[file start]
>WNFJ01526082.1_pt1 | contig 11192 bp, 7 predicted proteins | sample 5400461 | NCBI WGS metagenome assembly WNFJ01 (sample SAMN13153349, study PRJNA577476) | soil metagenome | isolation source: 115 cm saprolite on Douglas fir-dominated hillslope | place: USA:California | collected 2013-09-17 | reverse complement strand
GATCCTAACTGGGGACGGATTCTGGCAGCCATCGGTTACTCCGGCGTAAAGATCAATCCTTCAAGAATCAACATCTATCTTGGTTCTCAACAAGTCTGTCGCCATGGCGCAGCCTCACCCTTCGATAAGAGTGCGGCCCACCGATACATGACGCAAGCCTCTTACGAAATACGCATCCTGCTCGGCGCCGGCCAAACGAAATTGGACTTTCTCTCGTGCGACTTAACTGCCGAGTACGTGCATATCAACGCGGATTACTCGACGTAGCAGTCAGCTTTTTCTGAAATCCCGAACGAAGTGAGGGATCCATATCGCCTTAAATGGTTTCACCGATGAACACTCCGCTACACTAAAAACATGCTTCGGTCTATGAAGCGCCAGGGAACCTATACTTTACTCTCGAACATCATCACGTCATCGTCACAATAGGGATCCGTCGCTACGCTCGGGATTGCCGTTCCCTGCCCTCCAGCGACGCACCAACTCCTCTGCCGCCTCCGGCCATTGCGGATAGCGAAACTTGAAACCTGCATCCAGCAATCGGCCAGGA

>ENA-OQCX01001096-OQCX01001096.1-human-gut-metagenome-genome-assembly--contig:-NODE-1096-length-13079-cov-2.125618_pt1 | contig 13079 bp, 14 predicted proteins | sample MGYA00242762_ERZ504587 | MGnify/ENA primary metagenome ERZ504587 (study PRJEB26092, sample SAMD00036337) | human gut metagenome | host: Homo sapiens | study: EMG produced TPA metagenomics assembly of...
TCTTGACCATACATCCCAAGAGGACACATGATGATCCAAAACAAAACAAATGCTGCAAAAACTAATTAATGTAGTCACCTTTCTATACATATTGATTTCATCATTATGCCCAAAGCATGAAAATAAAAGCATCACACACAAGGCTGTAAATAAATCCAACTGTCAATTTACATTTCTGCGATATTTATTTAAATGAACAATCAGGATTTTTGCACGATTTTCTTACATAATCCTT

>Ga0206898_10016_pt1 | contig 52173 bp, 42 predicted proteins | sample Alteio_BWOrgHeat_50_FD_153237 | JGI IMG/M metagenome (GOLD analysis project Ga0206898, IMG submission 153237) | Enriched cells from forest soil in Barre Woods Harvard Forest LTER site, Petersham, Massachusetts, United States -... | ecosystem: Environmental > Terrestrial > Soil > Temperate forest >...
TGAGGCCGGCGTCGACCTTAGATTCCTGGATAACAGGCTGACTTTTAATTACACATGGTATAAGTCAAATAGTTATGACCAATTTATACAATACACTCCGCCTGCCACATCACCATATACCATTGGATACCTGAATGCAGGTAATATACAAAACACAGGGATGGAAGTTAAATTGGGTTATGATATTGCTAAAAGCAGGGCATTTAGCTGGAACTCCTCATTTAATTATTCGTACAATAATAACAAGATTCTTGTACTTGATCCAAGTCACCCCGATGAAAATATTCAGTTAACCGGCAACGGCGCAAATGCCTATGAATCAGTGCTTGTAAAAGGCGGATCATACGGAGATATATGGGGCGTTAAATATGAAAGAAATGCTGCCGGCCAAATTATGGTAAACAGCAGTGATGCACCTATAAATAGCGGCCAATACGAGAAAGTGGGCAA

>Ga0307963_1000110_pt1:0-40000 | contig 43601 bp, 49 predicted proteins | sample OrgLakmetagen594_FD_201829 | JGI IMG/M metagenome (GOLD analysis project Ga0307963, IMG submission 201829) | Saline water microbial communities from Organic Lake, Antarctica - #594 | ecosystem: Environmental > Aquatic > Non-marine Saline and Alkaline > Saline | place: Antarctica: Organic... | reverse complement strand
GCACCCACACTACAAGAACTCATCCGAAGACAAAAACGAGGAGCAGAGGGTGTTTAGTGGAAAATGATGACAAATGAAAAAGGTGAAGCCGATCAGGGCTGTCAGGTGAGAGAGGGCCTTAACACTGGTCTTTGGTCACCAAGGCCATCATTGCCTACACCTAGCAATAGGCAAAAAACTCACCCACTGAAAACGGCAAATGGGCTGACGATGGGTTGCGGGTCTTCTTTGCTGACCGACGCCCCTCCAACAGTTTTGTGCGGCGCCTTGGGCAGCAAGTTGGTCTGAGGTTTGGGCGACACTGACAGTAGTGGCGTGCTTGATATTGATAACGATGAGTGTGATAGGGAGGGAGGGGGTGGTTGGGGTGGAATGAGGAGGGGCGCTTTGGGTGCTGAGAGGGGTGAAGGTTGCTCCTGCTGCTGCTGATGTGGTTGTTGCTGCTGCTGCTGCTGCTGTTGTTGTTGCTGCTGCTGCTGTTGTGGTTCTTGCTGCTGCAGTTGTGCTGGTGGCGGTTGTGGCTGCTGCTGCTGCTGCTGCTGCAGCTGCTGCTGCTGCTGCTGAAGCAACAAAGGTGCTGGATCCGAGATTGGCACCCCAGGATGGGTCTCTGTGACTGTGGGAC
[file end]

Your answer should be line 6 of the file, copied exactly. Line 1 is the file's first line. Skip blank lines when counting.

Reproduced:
TGAGGCCGGCGTCGACCTTAGATTCCTGGATAACAGGCTGACTTTTAATTACACATGGTATAAGTCAAATAGTTATGACCAATTTATACAATACACTCCGCCTGCCACATCACCATATACCATTGGATACCTGAATGCAGGTAATATACAAAACACAGGGATGGAAGTTAAATTGGGTTATGATATTGCTAAAAGCAGGGCATTTAGCTGGAACTCCTCATTTAATTATTCGTACAATAATAACAAGATTCTTGTACTTGATCCAAGTCACCCCGATGAAAATATTCAGTTAACCGGCAACGGCGCAAATGCCTATGAATCAGTGCTTGTAAAAGGCGGATCATACGGAGATATATGGGGCGTTAAATATGAAAGAAATGCTGCCGGCCAAATTATGGTAAACAGCAGTGATGCACCTATAAATAGCGGCCAATACGAGAAAGTGGGCAA